The above-mentioned Recommendation of the Committee of Ministers calls on states to protect LGBTI asylum seekers, including by taking appropriate measures “to prevent risks of physical violence, including sexual abuse, verbal aggression or other forms of harassment against asylum seekers deprived of their liberty”. In the case of O.M. v. Hungary, the European Court of Human Rights also emphasised that “authorities should exercise particular care in order to avoid situations which may reproduce the plight that forced these persons to flee in the first place.” This, in my view, implies a broad obligation on state authorities to ensure that LGBTI asylum seekers who are in their care are protected from harassment, discrimination and violence, including in reception centres. There may not be a single ‘best model’ to do so, but training for staff of reception centres, providing clear information to residents about the inclusion of LGBTI people, and establishing a safe environment for LGBTI asylum seekers are all crucial. Some important initiatives, such as Berlin’s Model for the Support of LGBTI Refugees, which includes counselling, training and the provision of a specific shelter for at-risk LGBTI asylum seekers, may lead the way in further developing good practices.
Key steps moving forward
As a first key step to improve the protection of LGBTI asylum seekers, European states should ensure that their laws explicitly recognise a well-founded fear of persecution on the basis of sexual orientation, gender identity and sex characteristics as valid grounds for recognition as a refugee.
Secondly, the application of those laws should take into account the authoritative guidance provided by UNHCR, including on the specific forms of persecution LGBTI people may face, the existence of criminal laws related to sexual orientation or gender identity, and the importance of recognising the role of persecution of LGBTI persons by non-state actors.
Thirdly, there is an urgent need for practical guidance and training for all those involved in the asylum procedure, including interviewers, decision-makers and interpreters. Authorities should make full use of resources already available, such as those produced by the International Commission of Jurists and ILGA-Europe, and co-operate with civil society groups to develop trainings, including those aimed at avoiding stereotyping. This is crucial to ensure claims for asylum by LGBTI persons are approached with an open mind, and handled in a respectful, informed and sensitive way during the asylum procedure. Intrusive questioning or physical or psychological tests should never be part of the asylum procedure and should be urgently banned in all countries where they are still applied.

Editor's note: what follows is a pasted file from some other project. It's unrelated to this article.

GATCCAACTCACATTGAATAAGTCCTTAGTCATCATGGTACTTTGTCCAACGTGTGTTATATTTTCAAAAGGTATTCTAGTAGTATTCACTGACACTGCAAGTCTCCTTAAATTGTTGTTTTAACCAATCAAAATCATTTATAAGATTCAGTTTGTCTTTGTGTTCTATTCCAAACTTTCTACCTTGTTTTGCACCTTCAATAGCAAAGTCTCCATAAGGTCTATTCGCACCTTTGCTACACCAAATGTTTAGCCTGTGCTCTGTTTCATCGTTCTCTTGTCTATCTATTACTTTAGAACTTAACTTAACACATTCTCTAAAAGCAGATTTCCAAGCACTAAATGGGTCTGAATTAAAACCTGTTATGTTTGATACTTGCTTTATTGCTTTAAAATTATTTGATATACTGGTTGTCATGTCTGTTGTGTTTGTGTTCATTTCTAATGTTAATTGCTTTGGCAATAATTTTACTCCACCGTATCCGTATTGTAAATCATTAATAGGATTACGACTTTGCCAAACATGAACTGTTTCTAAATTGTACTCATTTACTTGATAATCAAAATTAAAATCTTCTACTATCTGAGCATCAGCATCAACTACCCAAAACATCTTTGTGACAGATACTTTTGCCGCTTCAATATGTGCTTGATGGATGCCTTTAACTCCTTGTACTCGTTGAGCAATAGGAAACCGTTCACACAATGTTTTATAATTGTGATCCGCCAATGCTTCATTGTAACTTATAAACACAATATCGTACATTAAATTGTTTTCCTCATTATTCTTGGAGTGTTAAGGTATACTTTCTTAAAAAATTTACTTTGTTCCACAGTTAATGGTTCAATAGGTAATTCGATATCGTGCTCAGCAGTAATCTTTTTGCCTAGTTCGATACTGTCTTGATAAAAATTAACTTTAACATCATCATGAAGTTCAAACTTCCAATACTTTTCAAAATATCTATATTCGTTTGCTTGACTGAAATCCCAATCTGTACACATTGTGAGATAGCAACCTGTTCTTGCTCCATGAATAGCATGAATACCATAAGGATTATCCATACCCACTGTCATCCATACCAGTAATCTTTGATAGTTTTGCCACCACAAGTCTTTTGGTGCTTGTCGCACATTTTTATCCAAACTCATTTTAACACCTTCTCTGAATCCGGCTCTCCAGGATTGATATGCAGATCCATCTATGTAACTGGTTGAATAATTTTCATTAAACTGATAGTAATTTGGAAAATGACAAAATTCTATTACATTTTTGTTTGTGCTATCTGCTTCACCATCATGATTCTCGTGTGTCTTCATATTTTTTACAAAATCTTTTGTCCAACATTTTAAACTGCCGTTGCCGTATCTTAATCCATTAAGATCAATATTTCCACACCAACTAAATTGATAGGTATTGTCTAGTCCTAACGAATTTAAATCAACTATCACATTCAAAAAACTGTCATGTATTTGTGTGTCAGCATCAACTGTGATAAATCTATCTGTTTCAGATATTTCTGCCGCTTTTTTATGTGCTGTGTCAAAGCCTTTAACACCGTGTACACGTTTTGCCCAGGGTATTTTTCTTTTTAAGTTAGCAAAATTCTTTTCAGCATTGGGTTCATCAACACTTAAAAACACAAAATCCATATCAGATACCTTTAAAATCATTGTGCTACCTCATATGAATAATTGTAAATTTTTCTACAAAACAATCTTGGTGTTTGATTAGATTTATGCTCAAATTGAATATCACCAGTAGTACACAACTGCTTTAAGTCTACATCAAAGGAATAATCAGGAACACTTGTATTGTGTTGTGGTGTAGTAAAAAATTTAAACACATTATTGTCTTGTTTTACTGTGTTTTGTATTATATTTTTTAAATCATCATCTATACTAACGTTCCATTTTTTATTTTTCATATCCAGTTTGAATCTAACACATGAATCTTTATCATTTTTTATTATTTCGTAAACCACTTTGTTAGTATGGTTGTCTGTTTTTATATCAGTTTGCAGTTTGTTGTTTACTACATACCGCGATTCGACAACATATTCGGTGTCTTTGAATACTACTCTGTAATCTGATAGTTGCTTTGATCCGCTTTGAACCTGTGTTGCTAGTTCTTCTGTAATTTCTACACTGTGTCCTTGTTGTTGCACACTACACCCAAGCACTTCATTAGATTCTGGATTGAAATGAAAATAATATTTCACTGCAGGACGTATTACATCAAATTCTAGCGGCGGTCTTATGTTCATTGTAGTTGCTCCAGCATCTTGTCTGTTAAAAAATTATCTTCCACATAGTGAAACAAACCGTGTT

Finally, Council of Europe member states should look at the national application of existing tools for assessing vulnerabilities of LGBTI asylum seekers, such as those developed by EASO, and engage in further research and exchange about how to ensure safe reception conditions, as well as the specific care they may need.
The need to take these steps is especially pressing at a time when I see the institution of asylum under pressure across Europe. LGBTI asylum seekers are particularly at risk of becoming victims of the rolling back of protection, with potentially disastrous consequences for their safety and dignity.